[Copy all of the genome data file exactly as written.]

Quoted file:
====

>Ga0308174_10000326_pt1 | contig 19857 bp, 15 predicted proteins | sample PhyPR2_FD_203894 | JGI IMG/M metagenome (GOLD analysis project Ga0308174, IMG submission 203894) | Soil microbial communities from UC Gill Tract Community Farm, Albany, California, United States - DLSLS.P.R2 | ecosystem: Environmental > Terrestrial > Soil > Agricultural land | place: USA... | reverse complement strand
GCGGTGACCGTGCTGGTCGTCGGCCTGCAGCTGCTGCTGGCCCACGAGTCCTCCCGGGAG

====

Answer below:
>Ga0308174_10000326_pt1 | contig 19857 bp, 15 predicted proteins | sample PhyPR2_FD_203894 | JGI IMG/M metagenome (GOLD analysis project Ga0308174, IMG submission 203894) | Soil microbial communities from UC Gill Tract Community Farm, Albany, California, United States - DLSLS.P.R2 | ecosystem: Environmental > Terrestrial > Soil > Agricultural land | place: USA... | reverse complement strand
GCGGTGACCGTGCTGGTCGTCGGCCTGCAGCTGCTGCTGGCCCACGAGTCCTCCCGGGAG